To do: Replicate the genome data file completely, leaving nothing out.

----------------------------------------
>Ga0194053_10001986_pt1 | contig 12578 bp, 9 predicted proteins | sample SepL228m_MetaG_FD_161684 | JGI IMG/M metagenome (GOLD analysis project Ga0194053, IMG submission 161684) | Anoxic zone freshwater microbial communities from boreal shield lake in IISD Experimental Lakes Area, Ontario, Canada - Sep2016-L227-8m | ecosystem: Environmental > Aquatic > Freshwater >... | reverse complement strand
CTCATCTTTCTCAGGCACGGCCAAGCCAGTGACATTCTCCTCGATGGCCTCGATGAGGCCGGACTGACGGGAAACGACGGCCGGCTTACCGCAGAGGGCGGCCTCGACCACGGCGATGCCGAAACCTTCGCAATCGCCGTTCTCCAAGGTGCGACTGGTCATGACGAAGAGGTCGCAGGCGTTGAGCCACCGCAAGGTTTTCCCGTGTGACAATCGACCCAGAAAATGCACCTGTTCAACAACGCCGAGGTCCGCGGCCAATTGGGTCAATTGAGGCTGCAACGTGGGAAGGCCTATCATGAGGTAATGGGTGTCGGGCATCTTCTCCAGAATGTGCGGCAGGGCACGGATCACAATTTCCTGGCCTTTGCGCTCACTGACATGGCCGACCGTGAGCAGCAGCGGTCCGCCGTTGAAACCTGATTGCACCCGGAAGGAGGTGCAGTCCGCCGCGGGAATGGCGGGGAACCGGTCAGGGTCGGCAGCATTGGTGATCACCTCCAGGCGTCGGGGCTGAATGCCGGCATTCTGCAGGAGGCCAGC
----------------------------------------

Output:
>Ga0194053_10001986_pt1 | contig 12578 bp, 9 predicted proteins | sample SepL228m_MetaG_FD_161684 | JGI IMG/M metagenome (GOLD analysis project Ga0194053, IMG submission 161684) | Anoxic zone freshwater microbial communities from boreal shield lake in IISD Experimental Lakes Area, Ontario, Canada - Sep2016-L227-8m | ecosystem: Environmental > Aquatic > Freshwater >... | reverse complement strand
CTCATCTTTCTCAGGCACGGCCAAGCCAGTGACATTCTCCTCGATGGCCTCGATGAGGCCGGACTGACGGGAAACGACGGCCGGCTTACCGCAGAGGGCGGCCTCGACCACGGCGATGCCGAAACCTTCGCAATCGCCGTTCTCCAAGGTGCGACTGGTCATGACGAAGAGGTCGCAGGCGTTGAGCCACCGCAAGGTTTTCCCGTGTGACAATCGACCCAGAAAATGCACCTGTTCAACAACGCCGAGGTCCGCGGCCAATTGGGTCAATTGAGGCTGCAACGTGGGAAGGCCTATCATGAGGTAATGGGTGTCGGGCATCTTCTCCAGAATGTGCGGCAGGGCACGGATCACAATTTCCTGGCCTTTGCGCTCACTGACATGGCCGACCGTGAGCAGCAGCGGTCCGCCGTTGAAACCTGATTGCACCCGGAAGGAGGTGCAGTCCGCCGCGGGAATGGCGGGGAACCGGTCAGGGTCGGCAGCATTGGTGATCACCTCCAGGCGTCGGGGCTGAATGCCGGCATTCTGCAGGAGGCCAGC